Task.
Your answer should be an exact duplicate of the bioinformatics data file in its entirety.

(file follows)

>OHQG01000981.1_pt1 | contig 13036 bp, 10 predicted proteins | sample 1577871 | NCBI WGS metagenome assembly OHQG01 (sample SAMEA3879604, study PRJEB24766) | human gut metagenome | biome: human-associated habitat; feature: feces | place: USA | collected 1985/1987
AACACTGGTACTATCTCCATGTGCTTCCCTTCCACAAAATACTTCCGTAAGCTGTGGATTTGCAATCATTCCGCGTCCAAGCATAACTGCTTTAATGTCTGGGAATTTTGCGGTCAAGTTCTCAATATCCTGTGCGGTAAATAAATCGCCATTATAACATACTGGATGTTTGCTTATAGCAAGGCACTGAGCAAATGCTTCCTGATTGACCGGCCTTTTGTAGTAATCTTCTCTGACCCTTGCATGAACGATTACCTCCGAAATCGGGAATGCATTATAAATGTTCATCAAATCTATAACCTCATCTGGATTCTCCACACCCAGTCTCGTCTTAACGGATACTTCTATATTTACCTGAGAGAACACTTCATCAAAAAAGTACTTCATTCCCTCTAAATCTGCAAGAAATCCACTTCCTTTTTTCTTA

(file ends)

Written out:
>OHQG01000981.1_pt1 | contig 13036 bp, 10 predicted proteins | sample 1577871 | NCBI WGS metagenome assembly OHQG01 (sample SAMEA3879604, study PRJEB24766) | human gut metagenome | biome: human-associated habitat; feature: feces | place: USA | collected 1985/1987
AACACTGGTACTATCTCCATGTGCTTCCCTTCCACAAAATACTTCCGTAAGCTGTGGATTTGCAATCATTCCGCGTCCAAGCATAACTGCTTTAATGTCTGGGAATTTTGCGGTCAAGTTCTCAATATCCTGTGCGGTAAATAAATCGCCATTATAACATACTGGATGTTTGCTTATAGCAAGGCACTGAGCAAATGCTTCCTGATTGACCGGCCTTTTGTAGTAATCTTCTCTGACCCTTGCATGAACGATTACCTCCGAAATCGGGAATGCATTATAAATGTTCATCAAATCTATAACCTCATCTGGATTCTCCACACCCAGTCTCGTCTTAACGGATACTTCTATATTTACCTGAGAGAACACTTCATCAAAAAAGTACTTCATTCCCTCTAAATCTGCAAGAAATCCACTTCCTTTTTTCTTA